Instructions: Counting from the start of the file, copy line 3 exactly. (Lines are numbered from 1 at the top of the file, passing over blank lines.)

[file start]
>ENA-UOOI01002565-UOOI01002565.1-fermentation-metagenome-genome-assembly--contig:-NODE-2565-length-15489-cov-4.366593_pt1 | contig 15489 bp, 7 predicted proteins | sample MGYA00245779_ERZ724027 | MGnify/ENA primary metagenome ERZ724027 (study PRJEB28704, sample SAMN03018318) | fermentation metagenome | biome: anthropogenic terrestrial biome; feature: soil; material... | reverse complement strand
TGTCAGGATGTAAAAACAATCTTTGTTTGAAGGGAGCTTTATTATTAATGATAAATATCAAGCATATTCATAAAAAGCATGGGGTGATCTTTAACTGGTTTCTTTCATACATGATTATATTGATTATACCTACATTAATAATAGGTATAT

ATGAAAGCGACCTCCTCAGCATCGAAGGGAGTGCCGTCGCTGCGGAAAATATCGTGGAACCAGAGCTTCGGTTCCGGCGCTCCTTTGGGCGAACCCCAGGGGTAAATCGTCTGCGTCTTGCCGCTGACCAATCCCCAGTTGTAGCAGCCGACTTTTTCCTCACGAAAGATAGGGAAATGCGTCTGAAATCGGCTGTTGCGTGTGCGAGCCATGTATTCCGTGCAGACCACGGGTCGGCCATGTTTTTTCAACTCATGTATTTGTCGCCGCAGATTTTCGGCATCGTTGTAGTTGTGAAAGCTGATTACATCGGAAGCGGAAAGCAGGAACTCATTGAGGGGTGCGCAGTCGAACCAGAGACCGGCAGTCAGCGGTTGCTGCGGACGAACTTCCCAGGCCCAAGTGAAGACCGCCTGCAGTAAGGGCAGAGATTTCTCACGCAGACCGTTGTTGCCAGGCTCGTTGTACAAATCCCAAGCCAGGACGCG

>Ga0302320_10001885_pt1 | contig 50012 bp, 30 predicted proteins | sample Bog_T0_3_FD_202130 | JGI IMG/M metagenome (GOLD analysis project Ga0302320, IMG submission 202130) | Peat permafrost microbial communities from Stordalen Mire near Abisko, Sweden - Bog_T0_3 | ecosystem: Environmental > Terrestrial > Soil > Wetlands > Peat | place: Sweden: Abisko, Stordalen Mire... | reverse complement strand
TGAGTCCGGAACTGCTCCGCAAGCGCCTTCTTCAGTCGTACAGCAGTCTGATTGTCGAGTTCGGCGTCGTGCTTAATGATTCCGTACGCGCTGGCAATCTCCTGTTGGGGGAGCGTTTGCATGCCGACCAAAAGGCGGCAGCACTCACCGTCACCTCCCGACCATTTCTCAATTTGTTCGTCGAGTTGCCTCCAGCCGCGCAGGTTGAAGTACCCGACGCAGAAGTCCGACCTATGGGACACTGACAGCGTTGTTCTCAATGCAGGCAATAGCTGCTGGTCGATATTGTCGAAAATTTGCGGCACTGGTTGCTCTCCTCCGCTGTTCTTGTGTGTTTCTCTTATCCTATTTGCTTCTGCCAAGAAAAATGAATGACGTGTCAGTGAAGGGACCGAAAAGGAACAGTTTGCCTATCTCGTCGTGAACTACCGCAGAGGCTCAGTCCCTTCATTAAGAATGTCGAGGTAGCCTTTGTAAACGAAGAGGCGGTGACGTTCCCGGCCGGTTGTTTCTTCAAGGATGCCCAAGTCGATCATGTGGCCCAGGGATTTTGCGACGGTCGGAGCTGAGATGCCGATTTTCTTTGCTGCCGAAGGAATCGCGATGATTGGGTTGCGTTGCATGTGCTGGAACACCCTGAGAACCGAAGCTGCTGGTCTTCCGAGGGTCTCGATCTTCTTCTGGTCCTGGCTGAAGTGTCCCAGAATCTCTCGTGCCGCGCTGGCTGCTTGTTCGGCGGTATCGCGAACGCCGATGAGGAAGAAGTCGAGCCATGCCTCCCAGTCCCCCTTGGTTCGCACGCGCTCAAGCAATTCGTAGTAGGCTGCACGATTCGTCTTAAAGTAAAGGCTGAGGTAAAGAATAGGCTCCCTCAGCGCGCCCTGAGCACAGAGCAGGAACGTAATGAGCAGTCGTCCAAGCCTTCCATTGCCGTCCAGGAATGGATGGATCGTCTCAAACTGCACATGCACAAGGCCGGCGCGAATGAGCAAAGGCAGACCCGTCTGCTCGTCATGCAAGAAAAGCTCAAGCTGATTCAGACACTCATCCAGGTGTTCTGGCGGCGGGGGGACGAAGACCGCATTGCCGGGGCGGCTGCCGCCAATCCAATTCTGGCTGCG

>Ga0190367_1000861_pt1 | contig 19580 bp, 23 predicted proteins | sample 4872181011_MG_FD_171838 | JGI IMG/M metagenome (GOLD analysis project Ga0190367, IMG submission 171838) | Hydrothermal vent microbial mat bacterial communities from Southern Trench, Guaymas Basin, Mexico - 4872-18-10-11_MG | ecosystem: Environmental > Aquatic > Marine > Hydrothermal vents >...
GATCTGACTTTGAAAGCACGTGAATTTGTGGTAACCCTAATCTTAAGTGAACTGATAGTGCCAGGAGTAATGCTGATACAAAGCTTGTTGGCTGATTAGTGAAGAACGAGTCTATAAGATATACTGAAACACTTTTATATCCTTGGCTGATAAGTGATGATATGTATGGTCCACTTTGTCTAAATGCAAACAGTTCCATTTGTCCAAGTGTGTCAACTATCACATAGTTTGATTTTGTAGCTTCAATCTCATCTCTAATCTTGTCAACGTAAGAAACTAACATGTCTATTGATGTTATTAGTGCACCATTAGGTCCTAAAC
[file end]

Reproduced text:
ATGAAAGCGACCTCCTCAGCATCGAAGGGAGTGCCGTCGCTGCGGAAAATATCGTGGAACCAGAGCTTCGGTTCCGGCGCTCCTTTGGGCGAACCCCAGGGGTAAATCGTCTGCGTCTTGCCGCTGACCAATCCCCAGTTGTAGCAGCCGACTTTTTCCTCACGAAAGATAGGGAAATGCGTCTGAAATCGGCTGTTGCGTGTGCGAGCCATGTATTCCGTGCAGACCACGGGTCGGCCATGTTTTTTCAACTCATGTATTTGTCGCCGCAGATTTTCGGCATCGTTGTAGTTGTGAAAGCTGATTACATCGGAAGCGGAAAGCAGGAACTCATTGAGGGGTGCGCAGTCGAACCAGAGACCGGCAGTCAGCGGTTGCTGCGGACGAACTTCCCAGGCCCAAGTGAAGACCGCCTGCAGTAAGGGCAGAGATTTCTCACGCAGACCGTTGTTGCCAGGCTCGTTGTACAAATCCCAAGCCAGGACGCG